But I do draw one line in the sand on the matter of war credit. I don’t give any to pitchers. The very act of pitching creates an ongoing danger of injury that can wipe out a career in a single moment. Not that combat is any kind of cake walk, but in certain ways it may give the pitcher’s arm a long period of reduced stress. The elbow might have given way on the mound in the peaceful alternative world during the same stretch of parallel time the player served in the military. Sorry if this seems cold-hearted, but it’s the logical conclusion of several ideas that underpin my thinking, including adjusting innings for usage patterns and giving pitchers (but not hitters) some credit for their playoff innings. —Eric


In a week, we head to the mound, otherwise known as the land where Miller and Eric finally disagree. A little.



6 thoughts on “All-Time HoME Leaders, Right Field – 21-40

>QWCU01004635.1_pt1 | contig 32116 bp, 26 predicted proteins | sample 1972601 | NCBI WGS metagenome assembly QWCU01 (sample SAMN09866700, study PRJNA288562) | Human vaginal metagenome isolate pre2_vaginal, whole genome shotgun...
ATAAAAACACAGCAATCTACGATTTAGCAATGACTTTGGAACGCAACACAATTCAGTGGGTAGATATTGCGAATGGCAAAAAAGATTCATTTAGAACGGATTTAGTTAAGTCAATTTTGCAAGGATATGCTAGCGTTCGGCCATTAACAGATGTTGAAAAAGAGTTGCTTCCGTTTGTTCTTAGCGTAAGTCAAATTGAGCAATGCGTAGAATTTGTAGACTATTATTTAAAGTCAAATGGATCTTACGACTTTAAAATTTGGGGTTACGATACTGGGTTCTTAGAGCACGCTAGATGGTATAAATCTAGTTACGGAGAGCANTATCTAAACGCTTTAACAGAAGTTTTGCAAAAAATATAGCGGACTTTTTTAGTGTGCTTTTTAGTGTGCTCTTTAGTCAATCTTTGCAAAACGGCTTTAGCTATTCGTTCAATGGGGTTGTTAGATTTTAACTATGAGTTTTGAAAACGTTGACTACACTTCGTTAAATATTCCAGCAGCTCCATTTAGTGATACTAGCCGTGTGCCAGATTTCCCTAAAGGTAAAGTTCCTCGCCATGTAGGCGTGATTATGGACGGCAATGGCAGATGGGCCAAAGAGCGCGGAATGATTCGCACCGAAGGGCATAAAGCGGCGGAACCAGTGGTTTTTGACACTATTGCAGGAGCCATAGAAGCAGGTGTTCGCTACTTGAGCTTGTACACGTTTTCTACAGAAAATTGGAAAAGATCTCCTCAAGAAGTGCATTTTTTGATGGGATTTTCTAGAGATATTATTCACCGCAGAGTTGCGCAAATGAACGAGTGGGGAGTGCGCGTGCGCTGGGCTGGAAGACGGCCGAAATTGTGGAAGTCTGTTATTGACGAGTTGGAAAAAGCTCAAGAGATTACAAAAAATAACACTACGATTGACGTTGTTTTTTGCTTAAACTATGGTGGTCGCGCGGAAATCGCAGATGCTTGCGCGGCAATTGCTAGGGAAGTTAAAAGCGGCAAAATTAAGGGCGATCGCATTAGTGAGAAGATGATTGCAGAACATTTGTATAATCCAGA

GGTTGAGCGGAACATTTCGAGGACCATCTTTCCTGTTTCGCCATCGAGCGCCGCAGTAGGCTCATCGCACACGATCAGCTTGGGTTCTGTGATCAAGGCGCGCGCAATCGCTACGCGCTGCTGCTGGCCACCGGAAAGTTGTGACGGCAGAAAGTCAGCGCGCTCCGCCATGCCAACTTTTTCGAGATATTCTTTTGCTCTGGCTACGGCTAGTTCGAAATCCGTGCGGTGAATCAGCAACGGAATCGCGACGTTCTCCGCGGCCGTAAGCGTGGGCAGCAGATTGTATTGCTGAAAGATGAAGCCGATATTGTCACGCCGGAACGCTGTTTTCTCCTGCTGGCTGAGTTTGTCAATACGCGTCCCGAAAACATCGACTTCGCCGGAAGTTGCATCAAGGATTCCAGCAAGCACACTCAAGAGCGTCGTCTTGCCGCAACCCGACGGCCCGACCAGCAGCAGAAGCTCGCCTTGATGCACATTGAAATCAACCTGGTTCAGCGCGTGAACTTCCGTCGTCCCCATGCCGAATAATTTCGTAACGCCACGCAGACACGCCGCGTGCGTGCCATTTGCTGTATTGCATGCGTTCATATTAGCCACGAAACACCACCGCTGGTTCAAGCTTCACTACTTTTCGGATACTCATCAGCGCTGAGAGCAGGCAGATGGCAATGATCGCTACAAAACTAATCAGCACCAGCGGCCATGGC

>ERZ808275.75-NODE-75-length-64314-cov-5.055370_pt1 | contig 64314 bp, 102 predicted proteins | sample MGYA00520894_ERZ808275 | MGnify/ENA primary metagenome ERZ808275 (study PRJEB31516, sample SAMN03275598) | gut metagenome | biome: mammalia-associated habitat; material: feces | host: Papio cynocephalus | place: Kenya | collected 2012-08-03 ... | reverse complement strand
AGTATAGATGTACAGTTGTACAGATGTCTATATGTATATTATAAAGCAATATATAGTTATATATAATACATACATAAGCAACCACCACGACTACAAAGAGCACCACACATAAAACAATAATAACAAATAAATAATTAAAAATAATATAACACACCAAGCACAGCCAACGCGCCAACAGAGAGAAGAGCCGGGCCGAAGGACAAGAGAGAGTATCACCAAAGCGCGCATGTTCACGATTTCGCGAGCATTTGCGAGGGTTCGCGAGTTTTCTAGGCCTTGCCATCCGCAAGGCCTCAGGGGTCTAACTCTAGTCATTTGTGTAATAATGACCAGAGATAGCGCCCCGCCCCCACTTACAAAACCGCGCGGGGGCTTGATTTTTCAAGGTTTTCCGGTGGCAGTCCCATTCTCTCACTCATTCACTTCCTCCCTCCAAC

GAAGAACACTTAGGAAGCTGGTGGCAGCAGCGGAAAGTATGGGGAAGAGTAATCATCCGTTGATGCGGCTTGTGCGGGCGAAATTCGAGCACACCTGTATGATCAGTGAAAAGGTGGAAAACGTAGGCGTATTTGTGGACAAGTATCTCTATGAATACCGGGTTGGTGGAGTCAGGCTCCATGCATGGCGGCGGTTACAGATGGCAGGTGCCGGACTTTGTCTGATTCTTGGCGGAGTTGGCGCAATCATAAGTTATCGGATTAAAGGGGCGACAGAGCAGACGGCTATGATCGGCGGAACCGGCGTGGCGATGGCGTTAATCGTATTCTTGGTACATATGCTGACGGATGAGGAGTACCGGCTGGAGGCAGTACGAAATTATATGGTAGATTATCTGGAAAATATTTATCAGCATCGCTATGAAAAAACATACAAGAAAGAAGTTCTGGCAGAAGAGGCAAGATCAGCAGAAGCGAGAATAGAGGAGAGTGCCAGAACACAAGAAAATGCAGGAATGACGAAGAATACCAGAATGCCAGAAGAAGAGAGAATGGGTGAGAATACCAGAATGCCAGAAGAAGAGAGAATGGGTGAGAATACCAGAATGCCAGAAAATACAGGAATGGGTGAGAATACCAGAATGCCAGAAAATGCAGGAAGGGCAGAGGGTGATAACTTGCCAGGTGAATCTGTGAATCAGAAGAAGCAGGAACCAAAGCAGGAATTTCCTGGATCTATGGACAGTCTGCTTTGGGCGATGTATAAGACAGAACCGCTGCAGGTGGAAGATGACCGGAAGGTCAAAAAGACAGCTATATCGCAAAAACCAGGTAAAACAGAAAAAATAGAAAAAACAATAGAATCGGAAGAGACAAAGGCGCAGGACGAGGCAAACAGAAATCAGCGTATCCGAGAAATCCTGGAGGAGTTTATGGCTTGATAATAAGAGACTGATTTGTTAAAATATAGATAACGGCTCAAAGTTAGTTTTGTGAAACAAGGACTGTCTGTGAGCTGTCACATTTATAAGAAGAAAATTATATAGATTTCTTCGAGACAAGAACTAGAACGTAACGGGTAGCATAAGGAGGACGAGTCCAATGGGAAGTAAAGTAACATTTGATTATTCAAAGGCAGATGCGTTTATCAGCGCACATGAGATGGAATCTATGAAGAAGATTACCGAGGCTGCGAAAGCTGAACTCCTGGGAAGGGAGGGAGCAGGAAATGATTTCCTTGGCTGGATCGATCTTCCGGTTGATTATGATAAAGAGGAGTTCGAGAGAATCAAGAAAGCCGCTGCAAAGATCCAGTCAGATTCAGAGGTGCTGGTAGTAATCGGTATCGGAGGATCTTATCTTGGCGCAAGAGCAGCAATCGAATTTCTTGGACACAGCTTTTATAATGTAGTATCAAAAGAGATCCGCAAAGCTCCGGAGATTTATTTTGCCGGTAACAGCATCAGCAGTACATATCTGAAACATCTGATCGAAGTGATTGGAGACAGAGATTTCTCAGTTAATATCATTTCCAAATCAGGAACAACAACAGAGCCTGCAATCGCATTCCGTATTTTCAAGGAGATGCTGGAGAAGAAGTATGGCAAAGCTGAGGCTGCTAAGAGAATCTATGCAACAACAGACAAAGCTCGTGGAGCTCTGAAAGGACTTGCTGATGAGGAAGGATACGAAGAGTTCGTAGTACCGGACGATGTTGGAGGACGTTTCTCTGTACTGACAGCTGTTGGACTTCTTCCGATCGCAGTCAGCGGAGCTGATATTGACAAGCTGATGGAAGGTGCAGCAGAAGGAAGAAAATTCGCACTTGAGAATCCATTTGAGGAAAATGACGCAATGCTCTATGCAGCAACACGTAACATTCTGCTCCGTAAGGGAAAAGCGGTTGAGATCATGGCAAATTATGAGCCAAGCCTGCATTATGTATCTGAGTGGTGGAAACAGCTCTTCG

1. Surprised Reggie Smith doesn’t clear the 100 bar/have a shot at 110.

    He falls within the top 150-165 position players for me reviewing a mixture of Baseball-Reference and Baseball Gauge WAR. Mid 60s WAR career, not a peak guy, but an impressive prime. Maybe he gets that extra nudge from his Japan year(s) through my lens?

    Posted by Ryan | June 11, 2018, 11:44 pm
    • I think both Eric and I are peak voters more than anything else, and that hurts Smith some. Of course, we’re high enough on him to have elected him.

      Posted by Miller | June 14, 2018, 1:51 pm
  2. Time to finish catching-up on the outfielders.